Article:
MySpace to offer spyware for parents

Following continuing pressure from politicians (and parts of the media), MySpace is planning to offer parents the chance to download software which will monitor aspects of their children's activities on the social networking site.

Following continuing pressure from politicians (and parts of the media), MySpace is planning to offer parents the chance to download software which will monitor aspects of their children's activities on the social networking site.

The Wall Street Journal reports:

Parents who install the monitoring software on their home computers would be able to find out what name, age and location their children are using to represent themselves on MySpace. The software doesn't enable parents to read their child's e-mail or see the child's profile page and children would be alerted that their information was being shared. The program would continue to send updates about changes in the child's name, age and location, even when the child logs on from other computers. 

From a business point of view, the move appears to be a highly risky one. The young users of social networking sites are notorious for their lack of loyalty -- and history suggests that a change like this could tempt many to abandon MySpace for the 'next cool thing'.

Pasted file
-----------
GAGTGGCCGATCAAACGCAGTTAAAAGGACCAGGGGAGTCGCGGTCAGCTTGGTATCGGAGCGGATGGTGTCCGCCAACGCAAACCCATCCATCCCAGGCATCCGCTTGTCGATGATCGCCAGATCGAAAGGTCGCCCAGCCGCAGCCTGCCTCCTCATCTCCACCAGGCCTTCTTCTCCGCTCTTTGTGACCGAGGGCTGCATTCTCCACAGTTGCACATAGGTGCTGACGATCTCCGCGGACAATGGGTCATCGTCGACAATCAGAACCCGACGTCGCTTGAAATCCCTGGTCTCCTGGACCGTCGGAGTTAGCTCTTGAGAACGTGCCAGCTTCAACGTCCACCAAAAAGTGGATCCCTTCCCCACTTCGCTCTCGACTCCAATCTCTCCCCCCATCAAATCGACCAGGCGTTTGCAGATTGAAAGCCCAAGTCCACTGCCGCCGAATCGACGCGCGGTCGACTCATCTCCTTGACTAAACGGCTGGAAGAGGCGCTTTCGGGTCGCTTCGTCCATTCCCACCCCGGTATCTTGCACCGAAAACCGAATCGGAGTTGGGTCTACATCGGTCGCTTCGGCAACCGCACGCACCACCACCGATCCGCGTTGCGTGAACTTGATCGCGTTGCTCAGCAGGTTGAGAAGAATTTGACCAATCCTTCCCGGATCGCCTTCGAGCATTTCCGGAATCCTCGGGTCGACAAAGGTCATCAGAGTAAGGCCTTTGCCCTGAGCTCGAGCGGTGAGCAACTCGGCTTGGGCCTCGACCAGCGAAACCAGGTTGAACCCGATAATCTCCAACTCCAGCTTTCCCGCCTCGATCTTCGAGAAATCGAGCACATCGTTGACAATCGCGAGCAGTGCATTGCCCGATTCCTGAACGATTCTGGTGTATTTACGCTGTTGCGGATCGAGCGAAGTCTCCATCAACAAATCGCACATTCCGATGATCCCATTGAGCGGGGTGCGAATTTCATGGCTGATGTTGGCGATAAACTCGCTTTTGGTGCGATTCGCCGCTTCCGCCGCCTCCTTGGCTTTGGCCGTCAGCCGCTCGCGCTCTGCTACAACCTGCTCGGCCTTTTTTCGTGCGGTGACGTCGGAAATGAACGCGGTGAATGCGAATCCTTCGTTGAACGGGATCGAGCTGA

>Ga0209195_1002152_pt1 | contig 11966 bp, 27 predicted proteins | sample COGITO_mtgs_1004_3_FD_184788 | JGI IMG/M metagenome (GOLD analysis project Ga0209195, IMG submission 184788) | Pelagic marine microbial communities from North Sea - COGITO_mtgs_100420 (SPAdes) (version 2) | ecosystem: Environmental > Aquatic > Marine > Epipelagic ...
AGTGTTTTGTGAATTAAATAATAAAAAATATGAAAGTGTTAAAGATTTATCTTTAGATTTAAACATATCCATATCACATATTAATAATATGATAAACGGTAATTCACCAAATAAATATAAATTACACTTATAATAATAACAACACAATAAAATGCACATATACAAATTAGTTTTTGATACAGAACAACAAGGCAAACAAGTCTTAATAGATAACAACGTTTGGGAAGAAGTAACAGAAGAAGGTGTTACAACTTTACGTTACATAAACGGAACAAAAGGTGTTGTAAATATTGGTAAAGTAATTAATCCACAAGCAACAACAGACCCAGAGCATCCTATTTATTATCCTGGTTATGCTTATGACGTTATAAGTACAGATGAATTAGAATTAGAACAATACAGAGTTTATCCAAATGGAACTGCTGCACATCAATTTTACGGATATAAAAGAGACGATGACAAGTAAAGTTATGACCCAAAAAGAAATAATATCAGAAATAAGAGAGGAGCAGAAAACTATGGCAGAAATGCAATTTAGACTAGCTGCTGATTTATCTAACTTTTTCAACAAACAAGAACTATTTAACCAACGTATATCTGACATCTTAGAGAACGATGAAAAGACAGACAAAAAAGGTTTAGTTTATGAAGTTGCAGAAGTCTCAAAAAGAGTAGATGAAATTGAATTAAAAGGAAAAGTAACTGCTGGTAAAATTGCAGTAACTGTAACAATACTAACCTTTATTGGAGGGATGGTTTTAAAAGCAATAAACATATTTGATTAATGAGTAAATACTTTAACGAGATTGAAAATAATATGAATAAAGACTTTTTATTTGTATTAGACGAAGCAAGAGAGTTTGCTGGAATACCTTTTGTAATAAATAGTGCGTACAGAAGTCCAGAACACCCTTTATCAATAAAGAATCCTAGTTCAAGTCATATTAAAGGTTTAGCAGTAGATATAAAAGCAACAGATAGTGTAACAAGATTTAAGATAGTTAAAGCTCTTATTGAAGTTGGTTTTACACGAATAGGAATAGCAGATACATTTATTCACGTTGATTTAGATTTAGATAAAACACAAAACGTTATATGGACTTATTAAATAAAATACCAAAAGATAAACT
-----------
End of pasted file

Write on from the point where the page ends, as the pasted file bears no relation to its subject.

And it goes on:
So why is News Corp (owners of MySpace) going down this road?

...a group of 33 state attorneys general led by Connecticut's Richard Blumenthal are investigating taking legal action against MySpace if it doesn't raise the age limit to join the site to 16 (from 14 currently) and begin verifying MySpace members' ages against public databases.

A lawsuit by the attorneys general could cost MySpace tens of millions of dollars in fees and generate reams of negative publicity, at a time when major advertisers are just overcoming their concerns about the site.

Codenamed 'Zephyr', the software that will be offered to parents effectively puts the burden of age verification firmly into their hands. It's common for young users of MySpace to lie about their age, and by making this transparent to parents - MySpace argues that it forces the parent and child to discuss safe use of the site.

It also of course raises big privacy issues. 'Zephyr' has been offered to other social networks such as Facebook and Xanga, who balked because it would violate their terms and conditions.

Update: More discussion over at Digg and Slashdot 

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